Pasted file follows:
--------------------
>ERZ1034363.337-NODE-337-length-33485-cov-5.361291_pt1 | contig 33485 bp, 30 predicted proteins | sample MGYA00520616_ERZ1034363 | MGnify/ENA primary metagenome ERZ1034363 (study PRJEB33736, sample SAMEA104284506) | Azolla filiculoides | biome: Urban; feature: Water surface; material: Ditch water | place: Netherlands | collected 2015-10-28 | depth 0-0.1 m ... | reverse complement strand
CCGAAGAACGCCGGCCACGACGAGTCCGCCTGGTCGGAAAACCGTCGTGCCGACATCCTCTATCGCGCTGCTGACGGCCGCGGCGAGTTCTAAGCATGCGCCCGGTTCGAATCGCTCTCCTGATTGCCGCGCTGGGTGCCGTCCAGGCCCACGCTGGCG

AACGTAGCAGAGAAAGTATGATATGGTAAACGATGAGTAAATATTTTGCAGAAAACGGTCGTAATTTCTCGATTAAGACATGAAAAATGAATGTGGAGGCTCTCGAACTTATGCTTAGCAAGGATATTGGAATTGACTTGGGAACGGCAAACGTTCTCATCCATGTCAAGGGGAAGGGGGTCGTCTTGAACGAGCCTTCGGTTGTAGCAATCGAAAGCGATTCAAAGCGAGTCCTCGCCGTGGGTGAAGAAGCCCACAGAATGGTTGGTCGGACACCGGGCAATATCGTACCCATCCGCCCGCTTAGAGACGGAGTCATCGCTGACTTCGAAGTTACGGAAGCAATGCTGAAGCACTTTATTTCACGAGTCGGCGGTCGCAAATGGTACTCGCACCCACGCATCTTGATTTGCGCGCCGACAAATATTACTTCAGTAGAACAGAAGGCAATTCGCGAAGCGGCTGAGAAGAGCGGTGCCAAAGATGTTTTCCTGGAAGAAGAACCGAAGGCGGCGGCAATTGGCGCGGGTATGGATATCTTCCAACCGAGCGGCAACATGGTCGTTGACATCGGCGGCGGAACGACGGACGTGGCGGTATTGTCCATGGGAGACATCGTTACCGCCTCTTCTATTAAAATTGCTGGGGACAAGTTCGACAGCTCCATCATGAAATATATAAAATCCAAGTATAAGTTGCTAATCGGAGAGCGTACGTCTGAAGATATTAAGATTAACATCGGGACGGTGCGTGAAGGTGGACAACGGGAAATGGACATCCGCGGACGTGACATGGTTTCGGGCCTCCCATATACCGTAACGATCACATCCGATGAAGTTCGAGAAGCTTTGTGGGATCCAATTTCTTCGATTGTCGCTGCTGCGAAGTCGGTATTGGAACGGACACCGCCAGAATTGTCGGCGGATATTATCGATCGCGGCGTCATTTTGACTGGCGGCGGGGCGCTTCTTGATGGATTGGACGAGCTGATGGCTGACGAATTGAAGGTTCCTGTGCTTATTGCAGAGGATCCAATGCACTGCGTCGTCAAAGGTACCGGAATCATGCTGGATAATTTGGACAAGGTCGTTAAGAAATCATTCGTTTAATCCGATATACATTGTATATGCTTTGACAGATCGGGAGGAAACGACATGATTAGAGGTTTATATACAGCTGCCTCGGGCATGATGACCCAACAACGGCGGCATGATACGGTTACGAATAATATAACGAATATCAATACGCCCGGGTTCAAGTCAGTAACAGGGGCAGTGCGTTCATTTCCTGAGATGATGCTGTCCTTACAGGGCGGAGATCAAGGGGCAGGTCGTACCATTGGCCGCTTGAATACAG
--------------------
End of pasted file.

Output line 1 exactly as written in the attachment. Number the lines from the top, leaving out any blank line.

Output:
>ERZ1034363.337-NODE-337-length-33485-cov-5.361291_pt1 | contig 33485 bp, 30 predicted proteins | sample MGYA00520616_ERZ1034363 | MGnify/ENA primary metagenome ERZ1034363 (study PRJEB33736, sample SAMEA104284506) | Azolla filiculoides | biome: Urban; feature: Water surface; material: Ditch water | place: Netherlands | collected 2015-10-28 | depth 0-0.1 m ... | reverse complement strand